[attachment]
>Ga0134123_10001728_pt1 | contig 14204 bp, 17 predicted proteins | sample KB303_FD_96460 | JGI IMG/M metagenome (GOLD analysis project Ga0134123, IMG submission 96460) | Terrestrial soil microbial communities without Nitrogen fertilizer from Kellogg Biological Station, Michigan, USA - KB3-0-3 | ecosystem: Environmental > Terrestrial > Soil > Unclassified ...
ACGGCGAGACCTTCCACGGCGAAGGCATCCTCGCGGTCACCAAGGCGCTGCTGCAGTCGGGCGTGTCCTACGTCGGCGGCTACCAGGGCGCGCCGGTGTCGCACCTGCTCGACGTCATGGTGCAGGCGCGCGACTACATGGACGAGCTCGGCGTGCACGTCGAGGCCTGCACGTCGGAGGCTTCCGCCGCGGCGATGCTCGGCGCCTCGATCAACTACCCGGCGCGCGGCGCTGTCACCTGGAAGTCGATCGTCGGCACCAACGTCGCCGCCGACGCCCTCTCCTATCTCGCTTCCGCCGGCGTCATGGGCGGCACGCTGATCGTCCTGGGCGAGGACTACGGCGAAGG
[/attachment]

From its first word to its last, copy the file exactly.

>Ga0134123_10001728_pt1 | contig 14204 bp, 17 predicted proteins | sample KB303_FD_96460 | JGI IMG/M metagenome (GOLD analysis project Ga0134123, IMG submission 96460) | Terrestrial soil microbial communities without Nitrogen fertilizer from Kellogg Biological Station, Michigan, USA - KB3-0-3 | ecosystem: Environmental > Terrestrial > Soil > Unclassified ...
ACGGCGAGACCTTCCACGGCGAAGGCATCCTCGCGGTCACCAAGGCGCTGCTGCAGTCGGGCGTGTCCTACGTCGGCGGCTACCAGGGCGCGCCGGTGTCGCACCTGCTCGACGTCATGGTGCAGGCGCGCGACTACATGGACGAGCTCGGCGTGCACGTCGAGGCCTGCACGTCGGAGGCTTCCGCCGCGGCGATGCTCGGCGCCTCGATCAACTACCCGGCGCGCGGCGCTGTCACCTGGAAGTCGATCGTCGGCACCAACGTCGCCGCCGACGCCCTCTCCTATCTCGCTTCCGCCGGCGTCATGGGCGGCACGCTGATCGTCCTGGGCGAGGACTACGGCGAAGG